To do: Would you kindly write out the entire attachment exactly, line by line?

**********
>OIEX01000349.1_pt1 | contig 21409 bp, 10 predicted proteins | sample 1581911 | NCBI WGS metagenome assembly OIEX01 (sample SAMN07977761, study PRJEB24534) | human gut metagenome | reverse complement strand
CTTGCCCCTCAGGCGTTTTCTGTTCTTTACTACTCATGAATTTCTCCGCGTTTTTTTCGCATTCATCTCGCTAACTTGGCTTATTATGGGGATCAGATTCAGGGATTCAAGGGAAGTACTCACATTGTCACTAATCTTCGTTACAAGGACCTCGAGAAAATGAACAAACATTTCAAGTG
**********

>OIEX01000349.1_pt1 | contig 21409 bp, 10 predicted proteins | sample 1581911 | NCBI WGS metagenome assembly OIEX01 (sample SAMN07977761, study PRJEB24534) | human gut metagenome | reverse complement strand
CTTGCCCCTCAGGCGTTTTCTGTTCTTTACTACTCATGAATTTCTCCGCGTTTTTTTCGCATTCATCTCGCTAACTTGGCTTATTATGGGGATCAGATTCAGGGATTCAAGGGAAGTACTCACATTGTCACTAATCTTCGTTACAAGGACCTCGAGAAAATGAACAAACATTTCAAGTG